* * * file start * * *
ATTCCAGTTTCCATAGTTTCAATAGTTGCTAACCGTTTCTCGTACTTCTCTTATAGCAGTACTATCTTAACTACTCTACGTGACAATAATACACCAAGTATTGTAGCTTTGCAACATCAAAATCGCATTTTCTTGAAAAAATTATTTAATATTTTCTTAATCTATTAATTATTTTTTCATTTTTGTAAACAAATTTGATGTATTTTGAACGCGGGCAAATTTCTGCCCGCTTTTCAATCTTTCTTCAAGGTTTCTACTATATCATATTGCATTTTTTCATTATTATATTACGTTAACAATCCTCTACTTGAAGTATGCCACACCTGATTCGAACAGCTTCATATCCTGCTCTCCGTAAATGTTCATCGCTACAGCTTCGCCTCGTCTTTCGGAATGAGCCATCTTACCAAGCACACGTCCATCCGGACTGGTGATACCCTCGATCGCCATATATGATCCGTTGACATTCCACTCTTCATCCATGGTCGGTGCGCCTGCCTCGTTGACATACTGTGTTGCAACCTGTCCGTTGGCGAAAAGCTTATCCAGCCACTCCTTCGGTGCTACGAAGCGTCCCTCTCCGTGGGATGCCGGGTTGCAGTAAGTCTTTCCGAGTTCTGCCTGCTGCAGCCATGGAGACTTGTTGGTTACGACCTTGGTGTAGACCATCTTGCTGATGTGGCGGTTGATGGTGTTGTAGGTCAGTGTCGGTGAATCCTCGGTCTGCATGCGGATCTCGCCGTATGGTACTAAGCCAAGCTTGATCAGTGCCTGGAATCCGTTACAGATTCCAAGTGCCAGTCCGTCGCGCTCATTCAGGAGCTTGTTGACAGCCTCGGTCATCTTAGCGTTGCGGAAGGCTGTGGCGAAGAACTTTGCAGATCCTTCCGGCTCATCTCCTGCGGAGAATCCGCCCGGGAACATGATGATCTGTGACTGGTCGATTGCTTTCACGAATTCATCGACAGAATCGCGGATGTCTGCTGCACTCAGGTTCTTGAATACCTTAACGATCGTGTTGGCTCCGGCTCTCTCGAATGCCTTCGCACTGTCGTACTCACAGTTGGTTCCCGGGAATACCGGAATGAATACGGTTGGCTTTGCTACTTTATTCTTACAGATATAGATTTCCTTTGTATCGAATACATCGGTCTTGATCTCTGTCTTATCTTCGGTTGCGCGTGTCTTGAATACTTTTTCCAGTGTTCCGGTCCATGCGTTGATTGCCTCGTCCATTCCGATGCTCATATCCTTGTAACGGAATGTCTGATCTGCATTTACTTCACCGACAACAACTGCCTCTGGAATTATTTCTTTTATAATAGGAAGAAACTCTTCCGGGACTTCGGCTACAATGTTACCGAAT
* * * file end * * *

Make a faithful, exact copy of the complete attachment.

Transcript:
ATTCCAGTTTCCATAGTTTCAATAGTTGCTAACCGTTTCTCGTACTTCTCTTATAGCAGTACTATCTTAACTACTCTACGTGACAATAATACACCAAGTATTGTAGCTTTGCAACATCAAAATCGCATTTTCTTGAAAAAATTATTTAATATTTTCTTAATCTATTAATTATTTTTTCATTTTTGTAAACAAATTTGATGTATTTTGAACGCGGGCAAATTTCTGCCCGCTTTTCAATCTTTCTTCAAGGTTTCTACTATATCATATTGCATTTTTTCATTATTATATTACGTTAACAATCCTCTACTTGAAGTATGCCACACCTGATTCGAACAGCTTCATATCCTGCTCTCCGTAAATGTTCATCGCTACAGCTTCGCCTCGTCTTTCGGAATGAGCCATCTTACCAAGCACACGTCCATCCGGACTGGTGATACCCTCGATCGCCATATATGATCCGTTGACATTCCACTCTTCATCCATGGTCGGTGCGCCTGCCTCGTTGACATACTGTGTTGCAACCTGTCCGTTGGCGAAAAGCTTATCCAGCCACTCCTTCGGTGCTACGAAGCGTCCCTCTCCGTGGGATGCCGGGTTGCAGTAAGTCTTTCCGAGTTCTGCCTGCTGCAGCCATGGAGACTTGTTGGTTACGACCTTGGTGTAGACCATCTTGCTGATGTGGCGGTTGATGGTGTTGTAGGTCAGTGTCGGTGAATCCTCGGTCTGCATGCGGATCTCGCCGTATGGTACTAAGCCAAGCTTGATCAGTGCCTGGAATCCGTTACAGATTCCAAGTGCCAGTCCGTCGCGCTCATTCAGGAGCTTGTTGACAGCCTCGGTCATCTTAGCGTTGCGGAAGGCTGTGGCGAAGAACTTTGCAGATCCTTCCGGCTCATCTCCTGCGGAGAATCCGCCCGGGAACATGATGATCTGTGACTGGTCGATTGCTTTCACGAATTCATCGACAGAATCGCGGATGTCTGCTGCACTCAGGTTCTTGAATACCTTAACGATCGTGTTGGCTCCGGCTCTCTCGAATGCCTTCGCACTGTCGTACTCACAGTTGGTTCCCGGGAATACCGGAATGAATACGGTTGGCTTTGCTACTTTATTCTTACAGATATAGATTTCCTTTGTATCGAATACATCGGTCTTGATCTCTGTCTTATCTTCGGTTGCGCGTGTCTTGAATACTTTTTCCAGTGTTCCGGTCCATGCGTTGATTGCCTCGTCCATTCCGATGCTCATATCCTTGTAACGGAATGTCTGATCTGCATTTACTTCACCGACAACAACTGCCTCTGGAATTATTTCTTTTATAATAGGAAGAAACTCTTCCGGGACTTCGGCTACAATGTTACCGAAT